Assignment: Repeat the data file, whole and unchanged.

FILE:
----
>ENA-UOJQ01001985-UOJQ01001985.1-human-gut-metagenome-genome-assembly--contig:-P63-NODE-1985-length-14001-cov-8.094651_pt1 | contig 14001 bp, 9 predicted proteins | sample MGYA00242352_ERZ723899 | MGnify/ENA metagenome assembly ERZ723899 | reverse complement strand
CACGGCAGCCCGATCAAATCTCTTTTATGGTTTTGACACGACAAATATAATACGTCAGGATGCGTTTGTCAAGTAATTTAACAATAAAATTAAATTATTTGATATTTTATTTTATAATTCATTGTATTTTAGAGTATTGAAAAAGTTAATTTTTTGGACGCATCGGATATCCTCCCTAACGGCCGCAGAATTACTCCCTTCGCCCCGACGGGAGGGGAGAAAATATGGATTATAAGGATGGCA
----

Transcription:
>ENA-UOJQ01001985-UOJQ01001985.1-human-gut-metagenome-genome-assembly--contig:-P63-NODE-1985-length-14001-cov-8.094651_pt1 | contig 14001 bp, 9 predicted proteins | sample MGYA00242352_ERZ723899 | MGnify/ENA metagenome assembly ERZ723899 | reverse complement strand
CACGGCAGCCCGATCAAATCTCTTTTATGGTTTTGACACGACAAATATAATACGTCAGGATGCGTTTGTCAAGTAATTTAACAATAAAATTAAATTATTTGATATTTTATTTTATAATTCATTGTATTTTAGAGTATTGAAAAAGTTAATTTTTTGGACGCATCGGATATCCTCCCTAACGGCCGCAGAATTACTCCCTTCGCCCCGACGGGAGGGGAGAAAATATGGATTATAAGGATGGCA